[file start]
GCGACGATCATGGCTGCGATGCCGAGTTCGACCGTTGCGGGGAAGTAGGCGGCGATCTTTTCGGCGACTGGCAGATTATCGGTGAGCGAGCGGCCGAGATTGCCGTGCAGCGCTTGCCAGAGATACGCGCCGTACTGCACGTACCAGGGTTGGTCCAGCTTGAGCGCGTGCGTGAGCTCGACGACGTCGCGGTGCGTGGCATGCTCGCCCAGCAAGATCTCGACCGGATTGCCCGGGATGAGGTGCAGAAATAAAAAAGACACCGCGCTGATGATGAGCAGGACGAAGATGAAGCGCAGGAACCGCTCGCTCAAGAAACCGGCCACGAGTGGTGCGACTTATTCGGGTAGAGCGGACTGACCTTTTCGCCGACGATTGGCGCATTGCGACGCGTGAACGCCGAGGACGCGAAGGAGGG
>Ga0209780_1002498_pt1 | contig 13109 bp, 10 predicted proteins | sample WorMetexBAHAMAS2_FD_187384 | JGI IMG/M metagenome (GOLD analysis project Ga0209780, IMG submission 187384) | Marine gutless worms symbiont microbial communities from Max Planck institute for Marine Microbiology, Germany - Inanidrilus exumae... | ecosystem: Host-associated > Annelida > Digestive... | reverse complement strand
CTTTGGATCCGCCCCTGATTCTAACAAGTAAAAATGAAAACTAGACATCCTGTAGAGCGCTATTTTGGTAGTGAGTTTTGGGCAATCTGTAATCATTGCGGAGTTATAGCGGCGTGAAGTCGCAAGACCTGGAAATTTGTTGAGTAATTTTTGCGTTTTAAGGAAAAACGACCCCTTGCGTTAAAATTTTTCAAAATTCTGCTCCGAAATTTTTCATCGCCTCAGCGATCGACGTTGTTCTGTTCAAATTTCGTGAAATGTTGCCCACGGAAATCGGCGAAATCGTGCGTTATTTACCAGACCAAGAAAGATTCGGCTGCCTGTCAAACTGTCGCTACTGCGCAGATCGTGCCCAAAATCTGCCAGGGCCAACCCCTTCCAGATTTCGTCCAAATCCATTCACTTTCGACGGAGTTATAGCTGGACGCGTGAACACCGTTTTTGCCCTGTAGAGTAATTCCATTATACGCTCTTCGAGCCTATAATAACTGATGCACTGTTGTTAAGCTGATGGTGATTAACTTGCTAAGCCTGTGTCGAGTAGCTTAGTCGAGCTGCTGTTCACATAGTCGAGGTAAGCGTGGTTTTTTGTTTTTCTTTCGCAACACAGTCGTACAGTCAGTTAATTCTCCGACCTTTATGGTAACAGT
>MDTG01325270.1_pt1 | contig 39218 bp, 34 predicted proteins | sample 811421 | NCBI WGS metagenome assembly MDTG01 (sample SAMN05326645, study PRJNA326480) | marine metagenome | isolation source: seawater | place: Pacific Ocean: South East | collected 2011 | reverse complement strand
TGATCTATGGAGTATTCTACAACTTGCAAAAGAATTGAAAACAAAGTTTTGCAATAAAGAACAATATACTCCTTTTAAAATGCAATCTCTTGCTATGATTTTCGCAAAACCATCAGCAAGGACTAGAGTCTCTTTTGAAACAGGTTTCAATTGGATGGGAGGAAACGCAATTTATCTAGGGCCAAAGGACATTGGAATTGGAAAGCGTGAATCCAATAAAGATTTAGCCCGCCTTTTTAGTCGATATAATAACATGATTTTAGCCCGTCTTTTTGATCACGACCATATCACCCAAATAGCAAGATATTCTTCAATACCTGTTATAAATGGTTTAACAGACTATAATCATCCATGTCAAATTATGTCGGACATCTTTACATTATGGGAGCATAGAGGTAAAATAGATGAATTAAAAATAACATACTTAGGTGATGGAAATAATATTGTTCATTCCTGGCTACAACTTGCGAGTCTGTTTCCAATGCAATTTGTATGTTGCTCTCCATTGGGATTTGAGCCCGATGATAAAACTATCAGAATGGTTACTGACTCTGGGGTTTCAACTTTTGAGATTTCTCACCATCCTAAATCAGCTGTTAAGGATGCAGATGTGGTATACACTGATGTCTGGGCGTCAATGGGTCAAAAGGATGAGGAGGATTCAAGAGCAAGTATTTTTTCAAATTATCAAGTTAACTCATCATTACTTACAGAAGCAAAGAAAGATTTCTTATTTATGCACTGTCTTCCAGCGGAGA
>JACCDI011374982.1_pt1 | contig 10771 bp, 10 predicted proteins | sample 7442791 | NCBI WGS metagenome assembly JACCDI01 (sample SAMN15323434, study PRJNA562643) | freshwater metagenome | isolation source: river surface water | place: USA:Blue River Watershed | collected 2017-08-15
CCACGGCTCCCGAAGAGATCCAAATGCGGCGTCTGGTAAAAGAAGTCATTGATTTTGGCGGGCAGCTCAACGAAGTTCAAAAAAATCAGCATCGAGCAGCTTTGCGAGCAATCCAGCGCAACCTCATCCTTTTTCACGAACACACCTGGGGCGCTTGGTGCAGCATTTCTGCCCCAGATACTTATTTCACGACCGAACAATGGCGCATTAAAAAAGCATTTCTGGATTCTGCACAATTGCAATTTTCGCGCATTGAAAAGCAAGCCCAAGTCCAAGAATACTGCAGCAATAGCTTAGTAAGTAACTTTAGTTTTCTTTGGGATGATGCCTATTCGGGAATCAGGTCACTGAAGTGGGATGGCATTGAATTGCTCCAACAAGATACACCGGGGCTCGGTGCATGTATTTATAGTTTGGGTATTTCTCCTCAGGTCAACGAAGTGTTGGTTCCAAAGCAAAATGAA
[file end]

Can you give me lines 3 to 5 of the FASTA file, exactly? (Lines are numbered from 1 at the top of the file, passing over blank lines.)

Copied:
CTTTGGATCCGCCCCTGATTCTAACAAGTAAAAATGAAAACTAGACATCCTGTAGAGCGCTATTTTGGTAGTGAGTTTTGGGCAATCTGTAATCATTGCGGAGTTATAGCGGCGTGAAGTCGCAAGACCTGGAAATTTGTTGAGTAATTTTTGCGTTTTAAGGAAAAACGACCCCTTGCGTTAAAATTTTTCAAAATTCTGCTCCGAAATTTTTCATCGCCTCAGCGATCGACGTTGTTCTGTTCAAATTTCGTGAAATGTTGCCCACGGAAATCGGCGAAATCGTGCGTTATTTACCAGACCAAGAAAGATTCGGCTGCCTGTCAAACTGTCGCTACTGCGCAGATCGTGCCCAAAATCTGCCAGGGCCAACCCCTTCCAGATTTCGTCCAAATCCATTCACTTTCGACGGAGTTATAGCTGGACGCGTGAACACCGTTTTTGCCCTGTAGAGTAATTCCATTATACGCTCTTCGAGCCTATAATAACTGATGCACTGTTGTTAAGCTGATGGTGATTAACTTGCTAAGCCTGTGTCGAGTAGCTTAGTCGAGCTGCTGTTCACATAGTCGAGGTAAGCGTGGTTTTTTGTTTTTCTTTCGCAACACAGTCGTACAGTCAGTTAATTCTCCGACCTTTATGGTAACAGT
>MDTG01325270.1_pt1 | contig 39218 bp, 34 predicted proteins | sample 811421 | NCBI WGS metagenome assembly MDTG01 (sample SAMN05326645, study PRJNA326480) | marine metagenome | isolation source: seawater | place: Pacific Ocean: South East | collected 2011 | reverse complement strand
TGATCTATGGAGTATTCTACAACTTGCAAAAGAATTGAAAACAAAGTTTTGCAATAAAGAACAATATACTCCTTTTAAAATGCAATCTCTTGCTATGATTTTCGCAAAACCATCAGCAAGGACTAGAGTCTCTTTTGAAACAGGTTTCAATTGGATGGGAGGAAACGCAATTTATCTAGGGCCAAAGGACATTGGAATTGGAAAGCGTGAATCCAATAAAGATTTAGCCCGCCTTTTTAGTCGATATAATAACATGATTTTAGCCCGTCTTTTTGATCACGACCATATCACCCAAATAGCAAGATATTCTTCAATACCTGTTATAAATGGTTTAACAGACTATAATCATCCATGTCAAATTATGTCGGACATCTTTACATTATGGGAGCATAGAGGTAAAATAGATGAATTAAAAATAACATACTTAGGTGATGGAAATAATATTGTTCATTCCTGGCTACAACTTGCGAGTCTGTTTCCAATGCAATTTGTATGTTGCTCTCCATTGGGATTTGAGCCCGATGATAAAACTATCAGAATGGTTACTGACTCTGGGGTTTCAACTTTTGAGATTTCTCACCATCCTAAATCAGCTGTTAAGGATGCAGATGTGGTATACACTGATGTCTGGGCGTCAATGGGTCAAAAGGATGAGGAGGATTCAAGAGCAAGTATTTTTTCAAATTATCAAGTTAACTCATCATTACTTACAGAAGCAAAGAAAGATTTCTTATTTATGCACTGTCTTCCAGCGGAGA